by Cathy-Mae Karelse

In Ayurveda and yoga, dharma is one of the cornerstones of the teachings. It is commonly translated as doctrine, duty or responsibility. It is sometimes associated with the tao from the Chinese traditions to indicate ‘the way’. It is also connected with ‘truth’. In the Living Well: Ayurveda and Yoga in the modern world programme, we propose that currently, dharma is most closely aligned with ‘flow’. Dharma embraces the Ayurvedic principle of persons (microcosms) living in harmony or flow with the universe (macrocosm). Flow makes it easier to relate to a living universe in constant motion by thinking of dharma as alive, fluid and something to which we relate in every moment.

Recently, the Hungarian psychologist Mihaly Csikszentmihalyi coined the term flow to identify an ideal state in which people come into the fullness of being. He highlights a number of facets of flow to indicate how we might tap into inner resources easily lost in the busyness of repetitive, mindless behaviour. Contrary to automated ways of living, flow generates new and expansive ways of being. It brings about innovation and creativity and is closely aligned with inspiration – the kind we find from reading a good book or watching exceptional theatre.

Key elements of flow are:
  • complete absorption in the task at hand
  • complete immersion
  • motivation and engagement
  • skill in action during which sense of time, desire for food and the sense of the ego are absent.

Csikszentmihalyi suggests that some people naturally tap into this flow, but that for those of us who don’t, we can bring about qualities that allow us to drop in and awaken to the wonder and possibilities in the universe. And it is here again that flow sounds like dharma and macrocosm: spacious awareness introduces the possibility of stepping out of the details and minutiae of limited spaces and small ways of seeing the world. Flow encourages opening the mind and the heart, listening deeply to the universe as if it is speaking to us through more than the breath, as if we are hearing and speaking with our hearts.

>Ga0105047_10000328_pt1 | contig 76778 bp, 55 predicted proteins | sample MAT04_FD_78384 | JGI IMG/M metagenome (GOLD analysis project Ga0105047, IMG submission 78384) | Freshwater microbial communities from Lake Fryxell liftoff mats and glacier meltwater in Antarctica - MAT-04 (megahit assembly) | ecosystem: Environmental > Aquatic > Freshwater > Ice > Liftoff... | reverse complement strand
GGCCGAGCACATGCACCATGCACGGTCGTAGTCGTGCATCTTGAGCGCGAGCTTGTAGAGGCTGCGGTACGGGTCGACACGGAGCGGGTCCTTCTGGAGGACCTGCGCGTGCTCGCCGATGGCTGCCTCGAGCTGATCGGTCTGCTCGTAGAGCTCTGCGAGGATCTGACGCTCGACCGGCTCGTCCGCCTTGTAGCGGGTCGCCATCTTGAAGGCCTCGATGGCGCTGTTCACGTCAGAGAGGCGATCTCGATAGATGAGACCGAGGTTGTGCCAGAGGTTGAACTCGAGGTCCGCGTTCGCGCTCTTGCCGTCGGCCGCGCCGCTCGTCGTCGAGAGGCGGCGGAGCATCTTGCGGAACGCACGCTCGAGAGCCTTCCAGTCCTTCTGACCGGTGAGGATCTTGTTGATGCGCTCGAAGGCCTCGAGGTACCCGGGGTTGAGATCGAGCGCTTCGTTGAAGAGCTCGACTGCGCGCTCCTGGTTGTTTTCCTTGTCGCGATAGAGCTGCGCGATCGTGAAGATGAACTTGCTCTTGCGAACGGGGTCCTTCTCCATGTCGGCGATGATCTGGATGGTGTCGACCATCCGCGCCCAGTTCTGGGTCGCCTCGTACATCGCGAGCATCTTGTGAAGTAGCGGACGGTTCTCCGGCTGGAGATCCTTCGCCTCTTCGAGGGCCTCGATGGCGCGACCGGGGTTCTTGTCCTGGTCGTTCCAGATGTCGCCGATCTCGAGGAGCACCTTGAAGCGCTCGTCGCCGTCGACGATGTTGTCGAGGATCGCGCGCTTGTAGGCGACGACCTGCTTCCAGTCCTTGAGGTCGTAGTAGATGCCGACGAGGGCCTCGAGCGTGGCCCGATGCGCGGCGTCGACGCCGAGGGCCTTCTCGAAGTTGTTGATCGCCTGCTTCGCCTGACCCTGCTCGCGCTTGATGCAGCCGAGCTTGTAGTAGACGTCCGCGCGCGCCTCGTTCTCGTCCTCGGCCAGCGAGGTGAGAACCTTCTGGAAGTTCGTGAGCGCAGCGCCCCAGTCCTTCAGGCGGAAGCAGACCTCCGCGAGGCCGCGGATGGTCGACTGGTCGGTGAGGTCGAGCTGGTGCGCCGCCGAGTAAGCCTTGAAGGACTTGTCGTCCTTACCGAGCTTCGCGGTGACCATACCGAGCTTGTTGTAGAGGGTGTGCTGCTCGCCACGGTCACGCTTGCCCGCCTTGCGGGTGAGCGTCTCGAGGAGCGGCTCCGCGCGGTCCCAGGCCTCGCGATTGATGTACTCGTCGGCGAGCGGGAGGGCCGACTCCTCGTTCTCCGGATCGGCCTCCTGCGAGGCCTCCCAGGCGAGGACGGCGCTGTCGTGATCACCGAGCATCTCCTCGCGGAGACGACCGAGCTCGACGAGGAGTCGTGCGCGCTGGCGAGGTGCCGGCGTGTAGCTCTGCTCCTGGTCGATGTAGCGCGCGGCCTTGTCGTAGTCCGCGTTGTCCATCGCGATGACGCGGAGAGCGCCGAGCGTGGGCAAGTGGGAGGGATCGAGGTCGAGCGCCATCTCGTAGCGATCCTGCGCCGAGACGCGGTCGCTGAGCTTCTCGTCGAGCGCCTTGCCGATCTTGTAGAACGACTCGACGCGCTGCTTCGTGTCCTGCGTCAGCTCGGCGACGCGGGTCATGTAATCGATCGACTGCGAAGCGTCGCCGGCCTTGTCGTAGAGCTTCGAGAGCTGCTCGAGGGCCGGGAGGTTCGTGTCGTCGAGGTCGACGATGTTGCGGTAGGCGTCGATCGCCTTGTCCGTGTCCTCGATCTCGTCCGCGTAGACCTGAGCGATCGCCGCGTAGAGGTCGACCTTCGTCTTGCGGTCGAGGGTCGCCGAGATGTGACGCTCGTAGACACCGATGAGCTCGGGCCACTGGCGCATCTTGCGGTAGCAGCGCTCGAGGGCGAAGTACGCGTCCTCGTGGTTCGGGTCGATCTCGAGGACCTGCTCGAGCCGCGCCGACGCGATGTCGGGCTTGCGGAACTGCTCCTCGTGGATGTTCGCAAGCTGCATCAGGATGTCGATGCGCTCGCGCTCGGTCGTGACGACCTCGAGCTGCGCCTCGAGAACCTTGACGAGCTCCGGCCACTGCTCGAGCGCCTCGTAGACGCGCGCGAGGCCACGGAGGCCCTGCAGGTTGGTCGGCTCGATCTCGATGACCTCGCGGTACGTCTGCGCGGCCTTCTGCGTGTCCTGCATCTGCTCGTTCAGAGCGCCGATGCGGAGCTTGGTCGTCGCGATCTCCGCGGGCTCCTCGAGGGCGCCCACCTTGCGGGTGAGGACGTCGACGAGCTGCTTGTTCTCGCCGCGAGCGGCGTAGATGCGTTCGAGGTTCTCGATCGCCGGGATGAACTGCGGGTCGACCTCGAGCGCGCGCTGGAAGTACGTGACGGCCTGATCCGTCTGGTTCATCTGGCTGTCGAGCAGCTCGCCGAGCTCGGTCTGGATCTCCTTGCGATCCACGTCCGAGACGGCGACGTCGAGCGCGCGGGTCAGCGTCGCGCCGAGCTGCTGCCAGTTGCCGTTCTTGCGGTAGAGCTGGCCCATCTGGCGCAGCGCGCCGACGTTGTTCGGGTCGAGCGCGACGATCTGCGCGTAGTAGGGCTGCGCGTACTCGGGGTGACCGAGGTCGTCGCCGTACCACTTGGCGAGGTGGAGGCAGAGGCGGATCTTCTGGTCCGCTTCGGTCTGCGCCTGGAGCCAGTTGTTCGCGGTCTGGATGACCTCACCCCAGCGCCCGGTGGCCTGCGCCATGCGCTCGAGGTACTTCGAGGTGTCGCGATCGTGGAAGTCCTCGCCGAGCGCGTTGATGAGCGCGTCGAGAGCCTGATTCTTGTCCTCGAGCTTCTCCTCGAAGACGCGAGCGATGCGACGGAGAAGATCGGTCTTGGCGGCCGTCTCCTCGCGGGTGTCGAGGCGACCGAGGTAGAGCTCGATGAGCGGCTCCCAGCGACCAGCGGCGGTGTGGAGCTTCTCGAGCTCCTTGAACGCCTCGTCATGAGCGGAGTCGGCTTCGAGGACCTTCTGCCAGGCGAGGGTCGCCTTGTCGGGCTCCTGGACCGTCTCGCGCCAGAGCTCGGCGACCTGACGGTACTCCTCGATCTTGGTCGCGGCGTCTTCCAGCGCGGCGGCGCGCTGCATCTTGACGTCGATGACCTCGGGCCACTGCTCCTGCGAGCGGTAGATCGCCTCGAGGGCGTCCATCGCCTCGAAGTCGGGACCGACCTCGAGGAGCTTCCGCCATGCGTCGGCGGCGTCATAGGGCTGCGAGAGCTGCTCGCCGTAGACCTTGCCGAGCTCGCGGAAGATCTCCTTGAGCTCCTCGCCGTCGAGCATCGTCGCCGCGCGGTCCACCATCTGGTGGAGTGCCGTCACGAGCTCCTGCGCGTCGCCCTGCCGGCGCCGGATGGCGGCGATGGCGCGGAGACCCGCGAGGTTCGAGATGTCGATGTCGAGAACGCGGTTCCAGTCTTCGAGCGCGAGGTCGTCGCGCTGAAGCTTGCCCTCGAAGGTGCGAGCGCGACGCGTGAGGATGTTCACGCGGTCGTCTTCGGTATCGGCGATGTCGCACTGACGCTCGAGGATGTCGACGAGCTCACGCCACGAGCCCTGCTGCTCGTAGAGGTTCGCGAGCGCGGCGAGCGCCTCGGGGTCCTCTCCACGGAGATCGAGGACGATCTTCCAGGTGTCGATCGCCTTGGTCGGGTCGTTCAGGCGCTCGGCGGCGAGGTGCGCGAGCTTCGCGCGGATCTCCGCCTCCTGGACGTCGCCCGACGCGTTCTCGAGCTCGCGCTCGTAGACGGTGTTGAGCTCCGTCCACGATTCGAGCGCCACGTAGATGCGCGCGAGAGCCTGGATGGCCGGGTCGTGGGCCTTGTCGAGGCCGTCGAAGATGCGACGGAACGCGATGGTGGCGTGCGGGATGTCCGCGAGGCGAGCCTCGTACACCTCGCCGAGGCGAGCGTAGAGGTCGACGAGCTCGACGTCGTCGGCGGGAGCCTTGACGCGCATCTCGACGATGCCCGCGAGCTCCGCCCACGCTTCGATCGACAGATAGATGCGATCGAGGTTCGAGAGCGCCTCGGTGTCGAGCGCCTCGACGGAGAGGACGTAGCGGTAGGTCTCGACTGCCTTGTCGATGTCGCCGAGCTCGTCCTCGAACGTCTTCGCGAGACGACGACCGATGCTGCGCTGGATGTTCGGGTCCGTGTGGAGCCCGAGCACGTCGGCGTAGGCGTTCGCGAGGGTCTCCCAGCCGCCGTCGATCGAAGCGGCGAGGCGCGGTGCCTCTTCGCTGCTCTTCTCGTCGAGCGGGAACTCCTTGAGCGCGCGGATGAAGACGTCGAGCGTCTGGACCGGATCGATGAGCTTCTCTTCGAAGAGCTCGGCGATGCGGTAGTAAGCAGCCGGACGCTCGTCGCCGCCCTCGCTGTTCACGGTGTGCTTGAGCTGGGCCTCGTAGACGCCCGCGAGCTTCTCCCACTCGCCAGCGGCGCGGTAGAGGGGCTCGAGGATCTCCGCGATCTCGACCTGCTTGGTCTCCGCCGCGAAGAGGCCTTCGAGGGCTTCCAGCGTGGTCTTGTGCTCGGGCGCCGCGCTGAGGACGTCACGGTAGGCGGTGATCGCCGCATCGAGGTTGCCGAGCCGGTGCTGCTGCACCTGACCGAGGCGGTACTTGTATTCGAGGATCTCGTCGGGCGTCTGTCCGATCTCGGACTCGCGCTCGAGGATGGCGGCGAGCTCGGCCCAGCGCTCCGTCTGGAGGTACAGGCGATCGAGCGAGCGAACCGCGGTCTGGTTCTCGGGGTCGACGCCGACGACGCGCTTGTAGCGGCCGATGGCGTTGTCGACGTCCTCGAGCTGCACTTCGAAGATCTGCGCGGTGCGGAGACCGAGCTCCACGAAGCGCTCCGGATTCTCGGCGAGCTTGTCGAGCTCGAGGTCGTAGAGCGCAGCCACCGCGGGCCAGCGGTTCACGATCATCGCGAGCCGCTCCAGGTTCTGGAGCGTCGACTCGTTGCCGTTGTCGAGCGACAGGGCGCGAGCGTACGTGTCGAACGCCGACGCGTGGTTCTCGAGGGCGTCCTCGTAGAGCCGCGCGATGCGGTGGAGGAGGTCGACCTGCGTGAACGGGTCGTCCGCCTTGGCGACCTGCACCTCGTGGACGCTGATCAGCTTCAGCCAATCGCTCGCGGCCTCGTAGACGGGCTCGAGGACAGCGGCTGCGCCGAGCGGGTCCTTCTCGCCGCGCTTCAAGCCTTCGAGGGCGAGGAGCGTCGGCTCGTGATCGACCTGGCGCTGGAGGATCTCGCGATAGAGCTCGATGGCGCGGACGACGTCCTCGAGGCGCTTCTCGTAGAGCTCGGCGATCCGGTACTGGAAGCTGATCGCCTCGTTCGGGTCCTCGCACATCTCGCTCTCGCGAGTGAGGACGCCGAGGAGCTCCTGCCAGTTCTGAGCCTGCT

From an Ayurvedic perspective, the more we are in flow, the more the microcosm becomes continuous with and flows in sync with the macrocosm. The ways to increase flow in our lives is through engaging in healthy activities:

  • that we find absorbing
  • in which we are focused yet expansive
  • with a balance between our skills and the challenge at hand
  • where we receive instantaneous feedback, a loss of clock time, or self-awareness, and
  • in which we sense control.

Csikszentmihalyi proposes that challenge and skill must be matched and high – if not, if set too low, the person loses interest.

Curiosity, persistence and humility are key personality attributes that both generate and increase with flow. When we move our awareness beyond the physical body, drop into being, and/or attune to the living universe, flow states or dharma become more accessible. These ways of being are central to Ayurveda, yoga and mindfulness practices. These systems propose it wise to pay attention to those activities that captivate our attention, that bring single-pointedness and spaciousness and in which we are able to utilise and enhance our skills. Remaining close to that that which we find inspirational and pursuing our talents and interests, according to the wisdom traditions, are key ways of entering flow more regularly in our lives.

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